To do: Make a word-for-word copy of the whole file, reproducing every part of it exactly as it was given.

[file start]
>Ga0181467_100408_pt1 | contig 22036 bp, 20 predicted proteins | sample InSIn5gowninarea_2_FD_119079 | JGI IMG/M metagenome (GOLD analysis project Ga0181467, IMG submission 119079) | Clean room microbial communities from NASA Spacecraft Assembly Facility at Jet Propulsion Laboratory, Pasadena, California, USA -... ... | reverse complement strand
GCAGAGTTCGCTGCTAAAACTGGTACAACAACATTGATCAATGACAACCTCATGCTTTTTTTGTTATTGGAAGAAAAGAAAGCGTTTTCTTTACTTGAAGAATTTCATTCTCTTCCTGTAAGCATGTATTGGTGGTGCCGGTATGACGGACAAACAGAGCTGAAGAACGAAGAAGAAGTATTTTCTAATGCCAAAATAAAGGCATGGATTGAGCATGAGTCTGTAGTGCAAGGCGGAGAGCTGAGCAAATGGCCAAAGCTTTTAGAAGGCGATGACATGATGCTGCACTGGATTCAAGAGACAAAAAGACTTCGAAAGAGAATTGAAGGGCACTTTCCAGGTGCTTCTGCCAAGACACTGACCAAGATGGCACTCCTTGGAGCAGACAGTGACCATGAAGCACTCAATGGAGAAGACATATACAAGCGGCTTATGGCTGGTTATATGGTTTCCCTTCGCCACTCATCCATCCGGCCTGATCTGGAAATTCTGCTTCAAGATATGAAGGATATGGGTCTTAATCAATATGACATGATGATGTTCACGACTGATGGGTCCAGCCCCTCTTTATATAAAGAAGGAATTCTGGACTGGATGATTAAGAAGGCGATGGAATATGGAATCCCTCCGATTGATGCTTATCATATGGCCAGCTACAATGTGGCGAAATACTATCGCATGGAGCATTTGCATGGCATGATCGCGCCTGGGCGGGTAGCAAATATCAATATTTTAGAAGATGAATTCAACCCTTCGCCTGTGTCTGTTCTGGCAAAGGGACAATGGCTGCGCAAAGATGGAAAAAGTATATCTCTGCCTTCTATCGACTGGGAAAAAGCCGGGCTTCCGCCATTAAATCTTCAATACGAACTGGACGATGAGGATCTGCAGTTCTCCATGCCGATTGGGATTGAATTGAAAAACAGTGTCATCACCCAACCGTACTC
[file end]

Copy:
>Ga0181467_100408_pt1 | contig 22036 bp, 20 predicted proteins | sample InSIn5gowninarea_2_FD_119079 | JGI IMG/M metagenome (GOLD analysis project Ga0181467, IMG submission 119079) | Clean room microbial communities from NASA Spacecraft Assembly Facility at Jet Propulsion Laboratory, Pasadena, California, USA -... ... | reverse complement strand
GCAGAGTTCGCTGCTAAAACTGGTACAACAACATTGATCAATGACAACCTCATGCTTTTTTTGTTATTGGAAGAAAAGAAAGCGTTTTCTTTACTTGAAGAATTTCATTCTCTTCCTGTAAGCATGTATTGGTGGTGCCGGTATGACGGACAAACAGAGCTGAAGAACGAAGAAGAAGTATTTTCTAATGCCAAAATAAAGGCATGGATTGAGCATGAGTCTGTAGTGCAAGGCGGAGAGCTGAGCAAATGGCCAAAGCTTTTAGAAGGCGATGACATGATGCTGCACTGGATTCAAGAGACAAAAAGACTTCGAAAGAGAATTGAAGGGCACTTTCCAGGTGCTTCTGCCAAGACACTGACCAAGATGGCACTCCTTGGAGCAGACAGTGACCATGAAGCACTCAATGGAGAAGACATATACAAGCGGCTTATGGCTGGTTATATGGTTTCCCTTCGCCACTCATCCATCCGGCCTGATCTGGAAATTCTGCTTCAAGATATGAAGGATATGGGTCTTAATCAATATGACATGATGATGTTCACGACTGATGGGTCCAGCCCCTCTTTATATAAAGAAGGAATTCTGGACTGGATGATTAAGAAGGCGATGGAATATGGAATCCCTCCGATTGATGCTTATCATATGGCCAGCTACAATGTGGCGAAATACTATCGCATGGAGCATTTGCATGGCATGATCGCGCCTGGGCGGGTAGCAAATATCAATATTTTAGAAGATGAATTCAACCCTTCGCCTGTGTCTGTTCTGGCAAAGGGACAATGGCTGCGCAAAGATGGAAAAAGTATATCTCTGCCTTCTATCGACTGGGAAAAAGCCGGGCTTCCGCCATTAAATCTTCAATACGAACTGGACGATGAGGATCTGCAGTTCTCCATGCCGATTGGGATTGAATTGAAAAACAGTGTCATCACCCAACCGTACTC